03.12.2014

Do I Have to Hire an ASL Interpreter?

Posted by:
Rae Rose

Category:
Featured, Videos

This is one of the more common questions I’m asked as an agency owner. It’s nice that people trust me to answer honestly, and the answer is usually yes, but this information needs to be shared more broadly. I’m not a lawyer, but I do have a pretty good handle on how the ADA applies to sign language interpreting services. This open-captioned video also clears up some related questions, like how interpreting services are actually funded. This is a great video to share with colleagues; once you get it figured out you can help other offices who may encounter the same situation.

If you’re looking for reasons to not hire an interpreter or for loopholes in the ADA, call your attorney for help with that.


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Posted by: Rae Rose

Rachel (“Rae”) is the proud owner of Rose Interpreting. A family friend introduced her to deafness and sign language as a child. She was amazed when she saw that interpreting could make a difference even for children.


5 Comments

I’m so glad I found this. My mom is in Hospice and both of my parents are deaf. To this day not one ASL interpreter has been there. The Hospice keeps saying they can not find one. I know for a fact they can as we are not that far from Madison, WI and I had an interpreter tell me that it is possible and to get that hospice to sign something saying so, I have spoke with the social worker and let her know I would like signed letter saying it is not possible. They said they would let me know Monday. They have had since February to find one and yet nothing? Again so glad I saw this and thanks.

Allyn,

First, my heart goes out to you. Losing a parent is so incredibly hard.

I’m glad you’re fighting for your parents’ rights, but I wish you didn’t have to. Please do share the video and anything else on this site that you think might help educate your mother’s hospice staff. I would also recommend getting in touch with an attorney. It’s not as intimidating as you may think, and after so many months of denying services it may be your family’s only option to make sure your parents can communicate with the hospice staff. Hopefully it won’t be necessary, but it is an option. There are even attorneys who work pro-bono in these cases, or on contingencies.

We’re here for you, and wish you a speedy resolution on the interpreting issue. If you need more help, just use the contact page to email directly.

–Rae

Allyn,
My heart goes out to you and your family. My parents are also Deaf. I have dealt with similar situations with my parents and Deaf friends. Rae gave you wonderful advice.

I found found speaking with someone at the the Rocky Mountain ADA Center (formerly the Rocky Mountain ADA Technical Support Hotline) to be extremely helpful in such situations, answering my questions and concerns. They can provide you with guidance and WRITTEN DOCUMENTATION from the ADA law to give to anyone that is not providing an interpreter for your parent(s). They may refer you to an ADA center in your area, and I recommend that you keep their contact info with you. Knowledge is power. Businesses are welcome to talk to them too, and they will basically be told what Rae just explained, and I guarantee they will take the info seriously. Their contact info:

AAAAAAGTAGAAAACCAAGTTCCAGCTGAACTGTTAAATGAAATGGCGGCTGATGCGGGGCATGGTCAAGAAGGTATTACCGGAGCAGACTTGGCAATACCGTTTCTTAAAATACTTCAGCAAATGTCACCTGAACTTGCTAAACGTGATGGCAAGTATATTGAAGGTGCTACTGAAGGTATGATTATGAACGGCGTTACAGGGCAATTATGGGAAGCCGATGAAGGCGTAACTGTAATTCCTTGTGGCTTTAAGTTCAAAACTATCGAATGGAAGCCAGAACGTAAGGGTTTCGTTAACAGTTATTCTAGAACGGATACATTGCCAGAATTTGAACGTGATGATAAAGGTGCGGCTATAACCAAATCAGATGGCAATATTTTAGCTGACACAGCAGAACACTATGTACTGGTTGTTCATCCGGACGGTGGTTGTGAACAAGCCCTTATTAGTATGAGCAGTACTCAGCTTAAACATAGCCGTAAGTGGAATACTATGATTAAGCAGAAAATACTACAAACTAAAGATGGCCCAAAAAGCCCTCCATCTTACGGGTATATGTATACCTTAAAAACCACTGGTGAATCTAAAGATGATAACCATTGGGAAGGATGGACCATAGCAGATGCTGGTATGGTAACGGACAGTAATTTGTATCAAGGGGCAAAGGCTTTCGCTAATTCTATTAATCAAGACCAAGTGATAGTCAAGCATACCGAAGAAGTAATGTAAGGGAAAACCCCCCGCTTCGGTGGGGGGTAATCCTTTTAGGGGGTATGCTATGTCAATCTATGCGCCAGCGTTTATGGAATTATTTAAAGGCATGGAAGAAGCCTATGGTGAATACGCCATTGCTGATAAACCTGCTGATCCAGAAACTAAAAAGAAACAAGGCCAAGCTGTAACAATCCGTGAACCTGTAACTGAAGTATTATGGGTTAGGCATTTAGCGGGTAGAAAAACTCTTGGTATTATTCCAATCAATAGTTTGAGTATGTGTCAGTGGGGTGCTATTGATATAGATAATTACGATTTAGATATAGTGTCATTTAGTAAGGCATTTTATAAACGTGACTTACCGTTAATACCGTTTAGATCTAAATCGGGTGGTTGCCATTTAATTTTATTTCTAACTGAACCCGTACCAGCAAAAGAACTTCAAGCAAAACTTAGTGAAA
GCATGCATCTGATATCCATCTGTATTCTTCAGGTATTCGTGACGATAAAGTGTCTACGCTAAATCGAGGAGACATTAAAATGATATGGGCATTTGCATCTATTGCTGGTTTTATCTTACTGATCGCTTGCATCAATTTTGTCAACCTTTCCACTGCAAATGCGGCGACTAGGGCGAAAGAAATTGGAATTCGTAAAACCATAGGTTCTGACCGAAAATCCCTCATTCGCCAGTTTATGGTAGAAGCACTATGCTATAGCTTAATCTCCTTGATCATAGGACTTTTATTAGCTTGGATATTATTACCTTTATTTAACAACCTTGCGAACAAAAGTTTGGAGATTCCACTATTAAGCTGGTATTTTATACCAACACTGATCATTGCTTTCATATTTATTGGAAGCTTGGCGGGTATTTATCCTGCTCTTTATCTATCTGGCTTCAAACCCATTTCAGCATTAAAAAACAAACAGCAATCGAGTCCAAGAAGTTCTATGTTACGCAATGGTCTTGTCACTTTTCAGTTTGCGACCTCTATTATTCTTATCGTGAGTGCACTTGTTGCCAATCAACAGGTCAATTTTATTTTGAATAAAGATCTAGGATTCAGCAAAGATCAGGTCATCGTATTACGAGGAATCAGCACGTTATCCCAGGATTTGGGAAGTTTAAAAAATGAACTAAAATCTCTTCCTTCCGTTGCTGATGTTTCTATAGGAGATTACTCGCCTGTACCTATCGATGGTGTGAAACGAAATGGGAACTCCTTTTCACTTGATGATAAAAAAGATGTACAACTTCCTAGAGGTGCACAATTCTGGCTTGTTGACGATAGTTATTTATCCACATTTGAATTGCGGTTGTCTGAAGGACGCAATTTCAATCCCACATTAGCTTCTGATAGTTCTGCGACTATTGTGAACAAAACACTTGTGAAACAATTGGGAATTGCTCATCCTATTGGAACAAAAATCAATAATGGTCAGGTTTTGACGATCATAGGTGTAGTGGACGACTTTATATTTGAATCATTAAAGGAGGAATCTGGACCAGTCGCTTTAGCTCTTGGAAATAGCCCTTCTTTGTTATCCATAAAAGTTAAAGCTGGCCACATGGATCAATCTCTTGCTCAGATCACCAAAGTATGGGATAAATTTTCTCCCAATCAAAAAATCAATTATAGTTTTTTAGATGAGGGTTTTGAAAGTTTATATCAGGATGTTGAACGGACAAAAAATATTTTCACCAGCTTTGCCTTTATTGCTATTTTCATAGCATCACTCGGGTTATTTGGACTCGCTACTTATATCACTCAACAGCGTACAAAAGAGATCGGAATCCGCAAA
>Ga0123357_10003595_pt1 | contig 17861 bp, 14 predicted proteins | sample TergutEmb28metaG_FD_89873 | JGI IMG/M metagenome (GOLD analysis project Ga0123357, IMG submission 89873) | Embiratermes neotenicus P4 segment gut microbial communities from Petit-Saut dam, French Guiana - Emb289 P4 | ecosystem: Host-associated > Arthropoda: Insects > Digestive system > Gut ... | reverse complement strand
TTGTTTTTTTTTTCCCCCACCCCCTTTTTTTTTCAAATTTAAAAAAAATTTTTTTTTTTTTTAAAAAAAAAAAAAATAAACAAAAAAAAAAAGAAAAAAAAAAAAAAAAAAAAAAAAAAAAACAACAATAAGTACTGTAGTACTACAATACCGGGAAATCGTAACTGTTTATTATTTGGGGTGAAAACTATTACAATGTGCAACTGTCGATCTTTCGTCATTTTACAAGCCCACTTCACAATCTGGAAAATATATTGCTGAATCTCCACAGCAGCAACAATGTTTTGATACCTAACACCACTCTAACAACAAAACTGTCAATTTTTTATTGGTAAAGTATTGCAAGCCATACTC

Rocky Mountain ADA Center
800.949.4232 voice
719.358.2460 VP
http://www.adainformation.org
[email protected]

I also recommend to have on hand contact information to reputable sign language agencies in your parents area to give to the hospice or any business. If they say they can’t find a qualified interpreter, find out which agency(s) they contacted and when. Then contact the agency to see if they were contacted or not. ;-) Document as much info as you can if you need to pursue matters further, such as hiring an attorney.

Allyn, I wish you the best and I’m sorry for your loss.

Coda Hugs,
Michelle

P.S. Rae, your vlog is champ! I’m proud to be one of your terps!

Allyn,
My heart goes out to you and your family. My parents are also Deaf. I have dealt with similar situations with my parents and Deaf friends. I wish I saw this sooner. Rae gave you wonderful advice.

I found found speaking with someone at the the Rocky Mountain ADA Center (formerly the Rocky Mountain ADA Technical Support Hotline) to be extremely helpful in such situations, answering my questions and concerns. They can provide you with guidance and WRITTEN DOCUMENTATION from the ADA law to give to anyone that is not providing an interpreter for your parent(s). They may refer you to an ADA center in your area, and I recommend that you keep their contact info with you. Knowledge is power. Businesses are welcome to talk to them too, and they will basically be told what Rae just explained, and I guarantee they will take the info seriously. Their contact info:
Rocky Mountain ADA Center
800.949.4232 voice
719.358.2460 VP
http://www.adainformation.org
[email protected]

I also recommend to have on hand contact information to reputable sign language agencies in your parents area to give to the hospice or any business. If they say they can’t find a qualified interpreter, find out which agency(s) they contacted and when. Then contact the agency to see if they were contacted or not. ;-) Document as much info as you can if you need to pursue matters further, such as hiring an attorney.

Allyn, I wish you the best and I’m sorry for your loss.

Coda Hugs,
Michelle

P.S. Rae, your vlog is champ! I’m proud to be one of your terps!

Michelle,

Thank you so much for your input on this and your kind words. We’re certainly lucky to have you on the roster.

Hopefully this (and other posts) can become “living documents” that can evolve with time and good responses like we’re seeing here.

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